Advance Directives: The New Zealand Context
Nursing Ethics 2005 July; 12(4): 349-359
Advance directives convey consumers' wishes about accepting or refusing future treatment if they become incompetent. They are designed to communicate a competent consumer's perspective regarding the preferred treatment, should the consumer later become incompetent. There are associated ethical issues for health practitioners and this article considers the features that are relevant to nurses. In New Zealand, consumers have a legal right to use an advance directive that is not limited to life-prolonging care and includes general health procedures. Concerns may arise regarding a consumer's competence and the document's validity. Nurses need to understand their legal and professional obligations to comply with an advance directive. What role does a nurse play and what questions arise for a nurse when advance directives are discussed with consumers? This article considers the cultural dimensions, legal boundaries, consumers' and providers' perspectives, and the medical and nursing positions in New Zealand.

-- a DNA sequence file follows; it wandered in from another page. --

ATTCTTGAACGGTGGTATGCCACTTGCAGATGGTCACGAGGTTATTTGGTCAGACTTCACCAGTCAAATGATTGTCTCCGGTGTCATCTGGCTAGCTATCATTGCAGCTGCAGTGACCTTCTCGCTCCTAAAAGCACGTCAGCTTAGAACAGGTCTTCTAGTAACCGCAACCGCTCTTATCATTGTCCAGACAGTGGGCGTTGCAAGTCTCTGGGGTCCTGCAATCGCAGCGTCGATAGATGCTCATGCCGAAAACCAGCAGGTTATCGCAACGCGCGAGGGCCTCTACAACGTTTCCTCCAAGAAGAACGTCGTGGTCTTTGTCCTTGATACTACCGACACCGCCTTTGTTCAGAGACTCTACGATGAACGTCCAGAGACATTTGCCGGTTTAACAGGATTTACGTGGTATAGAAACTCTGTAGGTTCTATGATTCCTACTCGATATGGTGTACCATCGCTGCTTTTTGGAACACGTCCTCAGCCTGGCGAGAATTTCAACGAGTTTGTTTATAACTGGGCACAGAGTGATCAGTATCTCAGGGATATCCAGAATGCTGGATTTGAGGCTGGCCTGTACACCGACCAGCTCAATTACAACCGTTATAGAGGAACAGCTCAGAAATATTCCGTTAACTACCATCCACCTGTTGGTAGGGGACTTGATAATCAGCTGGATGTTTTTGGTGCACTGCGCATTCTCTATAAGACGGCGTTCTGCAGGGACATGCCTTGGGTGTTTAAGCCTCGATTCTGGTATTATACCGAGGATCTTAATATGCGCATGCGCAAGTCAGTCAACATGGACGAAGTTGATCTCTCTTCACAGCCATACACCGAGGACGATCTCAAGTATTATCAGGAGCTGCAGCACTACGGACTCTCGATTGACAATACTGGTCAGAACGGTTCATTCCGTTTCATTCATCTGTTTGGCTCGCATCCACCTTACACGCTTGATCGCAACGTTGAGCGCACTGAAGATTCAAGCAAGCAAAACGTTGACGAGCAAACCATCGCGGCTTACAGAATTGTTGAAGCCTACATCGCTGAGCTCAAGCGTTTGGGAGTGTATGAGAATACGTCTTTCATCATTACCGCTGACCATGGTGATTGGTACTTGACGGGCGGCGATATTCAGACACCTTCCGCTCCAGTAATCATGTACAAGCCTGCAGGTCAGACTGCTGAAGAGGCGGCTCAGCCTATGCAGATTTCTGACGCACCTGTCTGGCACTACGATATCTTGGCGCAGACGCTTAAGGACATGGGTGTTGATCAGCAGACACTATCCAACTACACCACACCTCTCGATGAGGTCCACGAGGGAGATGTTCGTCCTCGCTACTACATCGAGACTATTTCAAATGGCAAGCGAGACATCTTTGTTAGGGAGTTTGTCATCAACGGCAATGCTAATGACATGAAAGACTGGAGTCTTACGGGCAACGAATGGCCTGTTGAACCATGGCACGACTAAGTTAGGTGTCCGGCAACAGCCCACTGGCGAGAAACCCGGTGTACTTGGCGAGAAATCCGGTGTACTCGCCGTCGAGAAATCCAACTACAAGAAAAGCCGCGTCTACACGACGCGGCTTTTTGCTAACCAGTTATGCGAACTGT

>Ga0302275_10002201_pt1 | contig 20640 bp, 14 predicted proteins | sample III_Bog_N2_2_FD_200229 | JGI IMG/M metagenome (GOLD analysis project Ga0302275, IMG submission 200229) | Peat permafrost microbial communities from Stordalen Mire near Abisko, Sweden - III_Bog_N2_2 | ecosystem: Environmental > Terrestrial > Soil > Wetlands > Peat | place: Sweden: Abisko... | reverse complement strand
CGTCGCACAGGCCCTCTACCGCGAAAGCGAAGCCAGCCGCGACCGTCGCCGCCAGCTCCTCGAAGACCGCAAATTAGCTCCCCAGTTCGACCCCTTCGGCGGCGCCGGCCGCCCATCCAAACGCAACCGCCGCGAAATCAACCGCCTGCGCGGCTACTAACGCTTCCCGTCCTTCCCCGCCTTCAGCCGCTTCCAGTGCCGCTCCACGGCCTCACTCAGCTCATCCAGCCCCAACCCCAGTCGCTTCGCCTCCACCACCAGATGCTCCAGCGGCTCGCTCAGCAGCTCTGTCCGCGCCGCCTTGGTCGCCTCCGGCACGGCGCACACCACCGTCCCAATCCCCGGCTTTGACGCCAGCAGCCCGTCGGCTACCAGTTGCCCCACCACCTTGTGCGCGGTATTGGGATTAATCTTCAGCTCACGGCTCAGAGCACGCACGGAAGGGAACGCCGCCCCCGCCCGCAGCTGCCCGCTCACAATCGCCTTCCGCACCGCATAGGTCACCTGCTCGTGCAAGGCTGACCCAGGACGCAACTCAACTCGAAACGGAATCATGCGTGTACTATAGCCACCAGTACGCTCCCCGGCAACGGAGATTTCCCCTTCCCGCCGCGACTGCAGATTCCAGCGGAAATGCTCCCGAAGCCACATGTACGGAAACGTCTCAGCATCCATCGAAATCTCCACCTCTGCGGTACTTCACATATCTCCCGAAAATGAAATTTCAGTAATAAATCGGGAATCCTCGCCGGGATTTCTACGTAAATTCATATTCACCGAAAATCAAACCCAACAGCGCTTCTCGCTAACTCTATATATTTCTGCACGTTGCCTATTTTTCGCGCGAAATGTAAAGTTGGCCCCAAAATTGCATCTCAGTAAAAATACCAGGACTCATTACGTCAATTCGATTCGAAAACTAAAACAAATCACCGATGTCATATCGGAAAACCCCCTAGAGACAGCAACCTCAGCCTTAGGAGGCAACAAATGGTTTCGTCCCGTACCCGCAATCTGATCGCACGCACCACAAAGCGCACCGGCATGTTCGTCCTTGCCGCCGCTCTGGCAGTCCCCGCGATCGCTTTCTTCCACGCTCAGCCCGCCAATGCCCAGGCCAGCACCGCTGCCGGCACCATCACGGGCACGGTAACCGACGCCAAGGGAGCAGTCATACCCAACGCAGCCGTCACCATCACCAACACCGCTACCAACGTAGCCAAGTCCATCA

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Advance Directives and Older People: Ethical Challenges in the Promotion of Advance Directives in New Zealand Malpas, Phillipa J (2011-05)In New Zealand an advance directive can be either an oral statement or a written document. Such directives give individuals the opportunity to make choices about future medical treatment in the event they are cognitively ...